ANP accuses rival of stealing its news
27 October 2004 , AMSTERDAM — Dutch news agency ANP is taking its competitor Novum to court for allegedly stealing its news stories. The case is being heard on Thursday. Novum has denied the allegations and claims ANP is out to destroy it.
27 October 2004
AMSTERDAM — Dutch news agency ANP is taking its competitor Novum to court for allegedly stealing its news stories. The case is being heard on Thursday. Novum has denied the allegations and claims ANP is out to destroy it.
ANP claims that Novum illegally used special codes to gain access to its subscription-based databank which contains the news stories ANP writes. About 91 percent of Dutch newspapers have contracts that bind them to taking ANP news stories for four years.
The news agency claims that Novum "consistently" uses ANP stories for its own news service. But Novum claims ANP is monopolistic and wants to destroy all opposition.
Novum has admitted that an employee — who worked at the news service from April until August this year — did in fact have access to ANP news. He used a former employer's password and handed this on to Novum colleagues.
But Novum said in a statement that its management and chief editors were unaware of the worker's actions and have since informed staff that similar incidents will result in dismissal.
The company denies using ANP copy for its own news stories. Novum also said that since 13 October, technical adjustments have made it impossible for staff to access the ANP servers.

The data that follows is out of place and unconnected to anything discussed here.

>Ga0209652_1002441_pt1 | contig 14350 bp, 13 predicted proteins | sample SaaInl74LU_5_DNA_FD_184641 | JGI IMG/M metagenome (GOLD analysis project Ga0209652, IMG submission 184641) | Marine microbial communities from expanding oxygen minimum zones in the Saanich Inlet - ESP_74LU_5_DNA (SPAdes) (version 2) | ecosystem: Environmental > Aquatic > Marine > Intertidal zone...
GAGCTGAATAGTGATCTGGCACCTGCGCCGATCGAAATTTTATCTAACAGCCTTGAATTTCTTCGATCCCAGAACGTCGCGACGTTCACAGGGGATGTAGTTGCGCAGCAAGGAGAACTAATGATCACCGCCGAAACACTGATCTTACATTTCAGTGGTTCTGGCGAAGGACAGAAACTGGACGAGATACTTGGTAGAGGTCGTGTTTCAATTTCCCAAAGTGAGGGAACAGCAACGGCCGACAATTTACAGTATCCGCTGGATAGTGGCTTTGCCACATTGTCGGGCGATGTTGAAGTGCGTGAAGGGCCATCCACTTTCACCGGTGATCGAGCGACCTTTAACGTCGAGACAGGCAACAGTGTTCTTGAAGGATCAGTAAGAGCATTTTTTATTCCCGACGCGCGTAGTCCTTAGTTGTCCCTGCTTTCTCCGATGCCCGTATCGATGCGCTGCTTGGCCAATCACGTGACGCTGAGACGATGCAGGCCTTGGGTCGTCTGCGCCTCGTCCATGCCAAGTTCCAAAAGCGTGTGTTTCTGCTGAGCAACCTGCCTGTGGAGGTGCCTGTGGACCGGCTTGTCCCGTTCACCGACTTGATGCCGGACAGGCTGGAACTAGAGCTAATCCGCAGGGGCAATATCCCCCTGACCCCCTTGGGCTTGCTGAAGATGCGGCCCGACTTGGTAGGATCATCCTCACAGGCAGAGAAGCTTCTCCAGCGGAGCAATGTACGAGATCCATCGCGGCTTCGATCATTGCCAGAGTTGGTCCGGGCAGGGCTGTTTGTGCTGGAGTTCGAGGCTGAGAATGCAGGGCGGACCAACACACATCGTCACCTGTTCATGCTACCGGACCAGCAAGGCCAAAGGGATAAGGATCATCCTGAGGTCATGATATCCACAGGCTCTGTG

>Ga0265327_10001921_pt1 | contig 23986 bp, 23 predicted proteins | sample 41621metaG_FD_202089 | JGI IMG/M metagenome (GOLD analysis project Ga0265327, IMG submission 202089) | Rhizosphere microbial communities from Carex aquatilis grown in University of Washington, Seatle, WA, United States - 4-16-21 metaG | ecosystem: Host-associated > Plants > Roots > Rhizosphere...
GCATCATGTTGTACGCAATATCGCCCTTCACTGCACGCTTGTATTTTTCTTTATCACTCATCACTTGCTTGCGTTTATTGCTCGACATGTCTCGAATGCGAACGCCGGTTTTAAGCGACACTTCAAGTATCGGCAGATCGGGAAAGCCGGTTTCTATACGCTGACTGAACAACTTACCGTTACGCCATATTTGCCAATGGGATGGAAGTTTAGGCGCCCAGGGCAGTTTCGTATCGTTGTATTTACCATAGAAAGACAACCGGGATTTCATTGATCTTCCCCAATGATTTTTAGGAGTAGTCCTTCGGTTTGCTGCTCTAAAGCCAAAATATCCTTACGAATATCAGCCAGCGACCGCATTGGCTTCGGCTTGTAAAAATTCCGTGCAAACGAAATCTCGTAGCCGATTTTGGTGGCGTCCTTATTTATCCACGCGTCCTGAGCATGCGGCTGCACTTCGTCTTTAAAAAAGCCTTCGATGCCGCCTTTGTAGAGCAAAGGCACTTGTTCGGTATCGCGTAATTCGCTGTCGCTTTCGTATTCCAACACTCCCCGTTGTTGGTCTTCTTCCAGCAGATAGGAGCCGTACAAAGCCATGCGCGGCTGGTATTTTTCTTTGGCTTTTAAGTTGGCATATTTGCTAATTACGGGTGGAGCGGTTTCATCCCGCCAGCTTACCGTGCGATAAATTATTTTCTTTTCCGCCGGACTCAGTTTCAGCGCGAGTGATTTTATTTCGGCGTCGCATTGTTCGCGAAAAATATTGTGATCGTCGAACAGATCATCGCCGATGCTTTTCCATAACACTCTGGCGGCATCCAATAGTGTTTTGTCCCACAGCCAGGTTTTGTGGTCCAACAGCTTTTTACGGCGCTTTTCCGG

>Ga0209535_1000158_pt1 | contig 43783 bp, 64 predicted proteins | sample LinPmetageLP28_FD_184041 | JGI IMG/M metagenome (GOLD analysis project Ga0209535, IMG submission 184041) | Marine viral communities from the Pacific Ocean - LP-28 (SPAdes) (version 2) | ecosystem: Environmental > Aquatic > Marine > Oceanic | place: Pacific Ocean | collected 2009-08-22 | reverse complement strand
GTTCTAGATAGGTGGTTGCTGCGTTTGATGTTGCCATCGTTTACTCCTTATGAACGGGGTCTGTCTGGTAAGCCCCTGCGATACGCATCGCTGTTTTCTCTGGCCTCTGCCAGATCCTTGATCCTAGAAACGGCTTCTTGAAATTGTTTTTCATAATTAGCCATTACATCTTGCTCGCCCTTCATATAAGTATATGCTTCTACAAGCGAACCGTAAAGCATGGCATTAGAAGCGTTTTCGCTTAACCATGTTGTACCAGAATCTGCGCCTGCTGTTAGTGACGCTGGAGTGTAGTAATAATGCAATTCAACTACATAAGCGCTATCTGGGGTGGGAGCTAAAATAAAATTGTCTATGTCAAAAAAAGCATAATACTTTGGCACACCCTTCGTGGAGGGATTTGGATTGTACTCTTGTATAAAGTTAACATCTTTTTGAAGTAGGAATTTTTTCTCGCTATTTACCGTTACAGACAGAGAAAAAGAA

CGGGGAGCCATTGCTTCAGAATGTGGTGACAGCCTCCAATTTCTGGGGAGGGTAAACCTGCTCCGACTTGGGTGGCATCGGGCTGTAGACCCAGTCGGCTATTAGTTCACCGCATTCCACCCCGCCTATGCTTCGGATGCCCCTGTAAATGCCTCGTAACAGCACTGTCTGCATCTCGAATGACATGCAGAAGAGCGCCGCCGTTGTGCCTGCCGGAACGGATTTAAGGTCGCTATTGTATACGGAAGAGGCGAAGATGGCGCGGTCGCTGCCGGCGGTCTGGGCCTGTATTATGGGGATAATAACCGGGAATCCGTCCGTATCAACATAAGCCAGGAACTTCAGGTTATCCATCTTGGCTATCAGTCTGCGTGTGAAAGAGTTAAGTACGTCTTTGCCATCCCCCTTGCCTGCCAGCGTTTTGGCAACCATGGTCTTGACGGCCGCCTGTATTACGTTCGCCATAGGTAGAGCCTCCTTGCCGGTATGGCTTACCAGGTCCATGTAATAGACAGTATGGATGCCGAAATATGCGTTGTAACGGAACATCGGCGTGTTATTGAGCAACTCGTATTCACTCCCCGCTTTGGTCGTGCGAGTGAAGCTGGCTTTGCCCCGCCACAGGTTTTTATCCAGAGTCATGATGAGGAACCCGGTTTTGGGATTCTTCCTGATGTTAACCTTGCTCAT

Director Bram Bloemberg tried to reach a settlement with ANP on Tuesday night. But he said ANP is aiming to destroy its rival, which is younger and smaller. ANP has largely operated as a monopolist company in recent years.
"It appears that the position of ANP is seriously threatened by the emergence of Novum. It also appears that ANP is trying to anchor its monopolist position in the Netherlands by claiming exclusivity to news facts," Bloemberg said.
The Editor-in-Chief of ANP, Rob de Spa, disputed Novum's claim, asserting that the press agency was simply opposed to "dishonest competition".
Novum employs 65 editors to provide a 24-hour per day, seven-day a week news service. It was established in 1999 and aims to offer an alternative to ANP. Its competitor employs 250 people, including 160 journalists. It produces 160,000 news stories and 58,000 photos every year.
[Copyright Expatica News 2004]
Subject: Dutch news